Indy Lights tops 200 mph, produces lots of action at Indy test

Photo: Indianapolis Motor Speedway, LLC Photography
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INDIANAPOLIS – The Freedom 100 will run for the 15th time as part of NBCSN’s Carb Day coverage, which begins Friday at 11 a.m. ET on NBCSN with the marquee race of the Indy Lights Presented by Cooper Tires season at 12:30 p.m. ET.

Known for its scintillating action and incredible finishes, Indy Lights seems set to deliver more of the same of that this go-around, after a pair of 90-minute test sessions held today at the Indianapolis Motor Speedway.

With a tow-assisted lap of 200.070 mph in the No. 98 Andretti/Steinbrenner Racing Dallara IL-15 Mazda, Colton Herta topped the combined speed charts. This will be the 17-year-old’s first big oval race, after only testing at Homestead-Miami Speedway over the winter.

“The draft was the same in the straight-line everywhere,” Herta said. “Obviously, it was a bit more here [rather than Homestead] since we’re going quicker at Indianapolis.

“The main thing is slipstreaming in the corners. It’s really different from anything I’ve experienced, especially when you’re right behind someone and you put half of a wing out or a quarter of the wing out.

“The balance shift is massive. That’s obviously going to be something all the rookies will have to get used to. I would say down the straights, it’s nothing too different.

“It’s really crazy when you pull out of the slipstream, how far your head will move down in the car. You get pushed down so much with the wind, and that’s probably the biggest difference I’ve felt. You feel like you’re going that fast the first few laps, but once you kind of get into it, the other cars around you move at a similar pace, so I don’t really think about it. But, it feels good to break the 200 mark.”

Herta’s speed was on display while the race craft of the other 13 drivers competing was also featured prominently on Monday.

Herta is one of seven rookies set to compete in his first Freedom 100, the others being Belardi Auto Racing’s Aaron Telitz (the Mazda Scholarship recipient), Ryan Norman and Nico Jamin also of Andretti Autosport, Matheus Leist and Garth Rickards of Carlin and Nicolas Dapero of Juncos Racing.

Dapero had a spin towards the end of the second test session as when trying to pass Andretti’s Dalton Kellett, he lost control of his No. 31 Juncos Racing entry and did a 360-degree pirouette and spin. The young Argentine contacted the inside wall but sustained only front wing damage.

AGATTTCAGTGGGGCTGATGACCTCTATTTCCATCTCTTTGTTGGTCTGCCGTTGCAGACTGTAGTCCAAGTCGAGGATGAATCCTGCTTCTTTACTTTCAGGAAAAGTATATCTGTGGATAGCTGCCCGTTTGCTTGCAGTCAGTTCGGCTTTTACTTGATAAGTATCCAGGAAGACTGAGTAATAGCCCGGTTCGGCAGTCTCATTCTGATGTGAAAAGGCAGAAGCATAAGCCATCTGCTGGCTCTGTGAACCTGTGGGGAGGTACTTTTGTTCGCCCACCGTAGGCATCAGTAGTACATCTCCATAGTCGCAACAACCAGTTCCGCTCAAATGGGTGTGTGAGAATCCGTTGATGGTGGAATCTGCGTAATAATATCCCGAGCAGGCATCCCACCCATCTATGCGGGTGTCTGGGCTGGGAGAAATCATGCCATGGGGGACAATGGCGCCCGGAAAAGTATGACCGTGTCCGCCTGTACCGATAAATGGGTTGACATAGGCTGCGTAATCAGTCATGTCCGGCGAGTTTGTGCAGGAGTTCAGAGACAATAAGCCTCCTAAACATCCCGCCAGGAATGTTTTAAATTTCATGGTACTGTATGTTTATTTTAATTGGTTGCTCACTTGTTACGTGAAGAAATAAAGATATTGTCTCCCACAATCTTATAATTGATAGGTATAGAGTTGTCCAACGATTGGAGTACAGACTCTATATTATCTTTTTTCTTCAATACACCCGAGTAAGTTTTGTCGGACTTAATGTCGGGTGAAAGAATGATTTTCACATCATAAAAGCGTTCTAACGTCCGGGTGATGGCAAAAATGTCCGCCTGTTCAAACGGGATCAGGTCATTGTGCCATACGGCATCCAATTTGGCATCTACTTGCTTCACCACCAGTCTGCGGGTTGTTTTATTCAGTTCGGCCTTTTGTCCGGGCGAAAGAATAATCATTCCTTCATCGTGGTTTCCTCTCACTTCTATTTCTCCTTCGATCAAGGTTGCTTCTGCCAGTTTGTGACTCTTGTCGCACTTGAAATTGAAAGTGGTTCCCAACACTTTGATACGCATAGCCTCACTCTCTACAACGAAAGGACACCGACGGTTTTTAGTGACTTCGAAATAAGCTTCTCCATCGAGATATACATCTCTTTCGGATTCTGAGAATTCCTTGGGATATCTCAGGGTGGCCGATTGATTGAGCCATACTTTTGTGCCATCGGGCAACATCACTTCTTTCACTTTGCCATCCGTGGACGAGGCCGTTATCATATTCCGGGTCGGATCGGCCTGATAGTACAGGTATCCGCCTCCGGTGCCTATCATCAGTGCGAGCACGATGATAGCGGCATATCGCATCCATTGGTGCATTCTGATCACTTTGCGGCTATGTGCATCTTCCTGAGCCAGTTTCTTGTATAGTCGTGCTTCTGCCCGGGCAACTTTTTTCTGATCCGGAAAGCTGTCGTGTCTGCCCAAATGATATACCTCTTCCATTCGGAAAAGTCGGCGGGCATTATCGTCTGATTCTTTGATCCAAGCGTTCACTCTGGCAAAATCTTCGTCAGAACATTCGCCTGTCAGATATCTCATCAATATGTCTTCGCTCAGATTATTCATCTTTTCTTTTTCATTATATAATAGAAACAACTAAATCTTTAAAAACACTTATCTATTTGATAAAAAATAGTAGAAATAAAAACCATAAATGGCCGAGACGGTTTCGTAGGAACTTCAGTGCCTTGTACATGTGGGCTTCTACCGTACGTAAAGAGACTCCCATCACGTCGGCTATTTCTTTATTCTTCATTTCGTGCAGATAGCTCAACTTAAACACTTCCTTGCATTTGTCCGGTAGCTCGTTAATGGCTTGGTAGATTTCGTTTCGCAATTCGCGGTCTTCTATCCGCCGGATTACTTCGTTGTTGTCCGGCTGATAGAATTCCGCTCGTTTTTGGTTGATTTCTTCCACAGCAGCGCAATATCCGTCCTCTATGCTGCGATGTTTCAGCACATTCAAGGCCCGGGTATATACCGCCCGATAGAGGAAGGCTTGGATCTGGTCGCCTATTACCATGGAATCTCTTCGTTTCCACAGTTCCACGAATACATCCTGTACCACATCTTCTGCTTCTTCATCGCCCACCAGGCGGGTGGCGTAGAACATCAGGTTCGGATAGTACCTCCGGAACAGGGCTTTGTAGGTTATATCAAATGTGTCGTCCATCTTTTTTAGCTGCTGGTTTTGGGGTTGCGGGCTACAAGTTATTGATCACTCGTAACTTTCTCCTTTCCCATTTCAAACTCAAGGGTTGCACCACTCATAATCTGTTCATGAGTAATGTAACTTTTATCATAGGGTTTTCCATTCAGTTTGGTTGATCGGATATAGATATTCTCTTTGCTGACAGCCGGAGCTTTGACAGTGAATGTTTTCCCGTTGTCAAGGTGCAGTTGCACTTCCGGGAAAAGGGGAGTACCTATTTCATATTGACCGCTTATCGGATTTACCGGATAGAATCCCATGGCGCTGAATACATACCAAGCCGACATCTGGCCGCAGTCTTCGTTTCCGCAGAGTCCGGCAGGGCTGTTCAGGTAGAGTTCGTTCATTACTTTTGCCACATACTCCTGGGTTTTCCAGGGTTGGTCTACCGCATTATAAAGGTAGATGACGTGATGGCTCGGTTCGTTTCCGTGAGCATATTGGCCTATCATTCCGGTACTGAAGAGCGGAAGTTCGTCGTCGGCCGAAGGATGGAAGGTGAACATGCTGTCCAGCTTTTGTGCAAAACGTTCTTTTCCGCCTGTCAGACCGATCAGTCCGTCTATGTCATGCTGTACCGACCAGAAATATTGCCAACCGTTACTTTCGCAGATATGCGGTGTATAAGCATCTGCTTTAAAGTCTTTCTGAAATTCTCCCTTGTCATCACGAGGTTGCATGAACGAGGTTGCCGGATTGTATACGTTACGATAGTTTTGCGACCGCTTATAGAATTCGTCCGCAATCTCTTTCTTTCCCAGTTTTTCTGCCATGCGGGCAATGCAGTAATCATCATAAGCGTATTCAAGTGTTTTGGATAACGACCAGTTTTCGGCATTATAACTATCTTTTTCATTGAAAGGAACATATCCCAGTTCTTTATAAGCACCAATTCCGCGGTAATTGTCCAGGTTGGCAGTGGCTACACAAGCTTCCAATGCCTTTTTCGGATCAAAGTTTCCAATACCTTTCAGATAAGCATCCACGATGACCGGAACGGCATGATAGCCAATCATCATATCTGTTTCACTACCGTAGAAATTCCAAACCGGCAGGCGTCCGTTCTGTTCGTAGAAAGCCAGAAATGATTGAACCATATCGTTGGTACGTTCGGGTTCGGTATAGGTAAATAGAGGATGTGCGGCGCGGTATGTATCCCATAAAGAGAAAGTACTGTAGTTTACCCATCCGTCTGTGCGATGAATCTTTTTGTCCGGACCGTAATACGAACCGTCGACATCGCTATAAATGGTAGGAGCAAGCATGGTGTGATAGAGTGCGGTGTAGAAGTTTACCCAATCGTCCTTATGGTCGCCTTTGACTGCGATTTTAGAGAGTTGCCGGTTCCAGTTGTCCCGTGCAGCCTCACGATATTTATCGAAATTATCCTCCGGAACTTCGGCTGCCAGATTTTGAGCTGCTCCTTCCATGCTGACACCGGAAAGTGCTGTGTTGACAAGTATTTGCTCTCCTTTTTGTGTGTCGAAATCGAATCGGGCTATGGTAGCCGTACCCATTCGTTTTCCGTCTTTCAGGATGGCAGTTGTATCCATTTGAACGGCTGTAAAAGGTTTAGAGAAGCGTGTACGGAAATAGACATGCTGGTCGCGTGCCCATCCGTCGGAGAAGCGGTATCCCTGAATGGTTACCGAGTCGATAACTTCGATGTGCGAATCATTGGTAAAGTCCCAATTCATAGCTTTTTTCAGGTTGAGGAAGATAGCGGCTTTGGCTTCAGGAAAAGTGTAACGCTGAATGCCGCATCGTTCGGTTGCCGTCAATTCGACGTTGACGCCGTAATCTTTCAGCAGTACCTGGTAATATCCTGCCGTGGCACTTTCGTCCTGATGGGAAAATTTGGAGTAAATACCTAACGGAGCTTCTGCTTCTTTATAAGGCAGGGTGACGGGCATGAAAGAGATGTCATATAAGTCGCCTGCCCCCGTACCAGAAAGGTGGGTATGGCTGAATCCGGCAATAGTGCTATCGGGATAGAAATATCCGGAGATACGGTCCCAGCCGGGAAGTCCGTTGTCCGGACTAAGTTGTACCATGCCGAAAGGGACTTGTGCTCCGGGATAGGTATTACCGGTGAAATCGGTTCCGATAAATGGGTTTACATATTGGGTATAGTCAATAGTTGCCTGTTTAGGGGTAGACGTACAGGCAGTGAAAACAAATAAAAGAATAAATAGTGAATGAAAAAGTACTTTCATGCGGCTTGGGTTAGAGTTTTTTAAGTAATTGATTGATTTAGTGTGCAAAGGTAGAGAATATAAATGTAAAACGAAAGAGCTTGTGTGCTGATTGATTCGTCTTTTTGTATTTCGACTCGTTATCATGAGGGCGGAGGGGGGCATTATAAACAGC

The veterans will look to succeed on Friday. Juan Piedrahita looked racey today in his No. 2 Team Pelfrey machine; the Colombian, who made his 100th career start on the Mazda Road to Indy presented by Cooper Tires last time out at the IMS road course, nearly won this race last year.

The other veterans include Kyle Kaiser, the points leader for Juncos, along with Santiago Urrutia (Belardi with SPM), Shelby Blackstock (Belardi), Neil Alberico and Zachary Claman De Melo (Carlin).

Jamin, Kellett, Kaiser and Alberico (pictured below from left to right) were all on hand at a premiere of “Indy Light” beer at Metazoa Brewing Company in downtown Indianapolis last week.

Indy Lights has two practice sessions from 9 to 9:30 and 11 to 11:30 a.m. ET on Thursday before qualifying from 1:30 to 2:30 p.m. ET. The race is 12:30 p.m. ET on Friday on NBCSN, as noted.

Speeds from today are below.

Davison returns to IndyCar under less than ideal circumstances

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INDIANAPOLIS – James Davison does not have a full-time ride in the 2017 racing season, which meant he was available for more particular one-off opportunities that could arise.

Davison, now 30, received the call Sunday morning from team owner Dale Coyne to take up a one-off that arguably neither side was ready for, nor one Coyne necessarily wanted to go through.

But a familiarity between Davison and Coyne – he’s driven for the team in three of his four past Verizon IndyCar Series starts in 2013 and 2015 – provides a bit of continuity as he gets the call-up to replace the injured Sebastien Bourdais ahead of the 101st Indianapolis 500 presented by PennGrade Motor Oil.

Bourdais had a rocket ship of a primary No. 18 GEICO Honda for Dale Coyne Racing before his heavy crash in Saturday qualifying left him with multiple pelvic fractures and a fracture to his right hip. The team’s lone oval backup car is its primary road course and street course car, and was built up Sunday.

Davison was at Road America at the time when he first saw the accident.

“I was at Road America, watching on a live stream. I was pretty horrified to be honest,” Davison said Monday after running 88 laps in his first day back in an IndyCar in almost two years.

“I had a pain in my stomach. You knew he had to be hurt in some way. It brought back a déjà vu of (James) Hinchcliffe’s crash for many. Certainly was holding my breath. It wasn’t nice to see.”

What it also did was provide a quick response from drivers who weren’t set to be in this year’s Indianapolis 500 to reach out to Coyne to see the status of the No. 18 Honda, while also putting the concern of Bourdais’ health first and foremost.